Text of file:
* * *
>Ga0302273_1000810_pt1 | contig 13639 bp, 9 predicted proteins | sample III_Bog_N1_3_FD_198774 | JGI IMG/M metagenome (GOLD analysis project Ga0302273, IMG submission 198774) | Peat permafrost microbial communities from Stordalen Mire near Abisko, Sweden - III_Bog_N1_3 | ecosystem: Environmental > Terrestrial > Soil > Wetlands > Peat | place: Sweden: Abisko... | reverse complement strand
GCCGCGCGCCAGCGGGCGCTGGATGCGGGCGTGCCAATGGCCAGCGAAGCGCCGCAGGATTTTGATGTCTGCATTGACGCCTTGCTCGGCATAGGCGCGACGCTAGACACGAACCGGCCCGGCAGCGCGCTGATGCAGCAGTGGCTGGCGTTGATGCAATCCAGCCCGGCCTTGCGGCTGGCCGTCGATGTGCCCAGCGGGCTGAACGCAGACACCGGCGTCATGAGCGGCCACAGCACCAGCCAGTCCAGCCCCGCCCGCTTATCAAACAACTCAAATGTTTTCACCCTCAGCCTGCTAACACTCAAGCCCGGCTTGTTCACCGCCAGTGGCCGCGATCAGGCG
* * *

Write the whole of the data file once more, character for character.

>Ga0302273_1000810_pt1 | contig 13639 bp, 9 predicted proteins | sample III_Bog_N1_3_FD_198774 | JGI IMG/M metagenome (GOLD analysis project Ga0302273, IMG submission 198774) | Peat permafrost microbial communities from Stordalen Mire near Abisko, Sweden - III_Bog_N1_3 | ecosystem: Environmental > Terrestrial > Soil > Wetlands > Peat | place: Sweden: Abisko... | reverse complement strand
GCCGCGCGCCAGCGGGCGCTGGATGCGGGCGTGCCAATGGCCAGCGAAGCGCCGCAGGATTTTGATGTCTGCATTGACGCCTTGCTCGGCATAGGCGCGACGCTAGACACGAACCGGCCCGGCAGCGCGCTGATGCAGCAGTGGCTGGCGTTGATGCAATCCAGCCCGGCCTTGCGGCTGGCCGTCGATGTGCCCAGCGGGCTGAACGCAGACACCGGCGTCATGAGCGGCCACAGCACCAGCCAGTCCAGCCCCGCCCGCTTATCAAACAACTCAAATGTTTTCACCCTCAGCCTGCTAACACTCAAGCCCGGCTTGTTCACCGCCAGTGGCCGCGATCAGGCG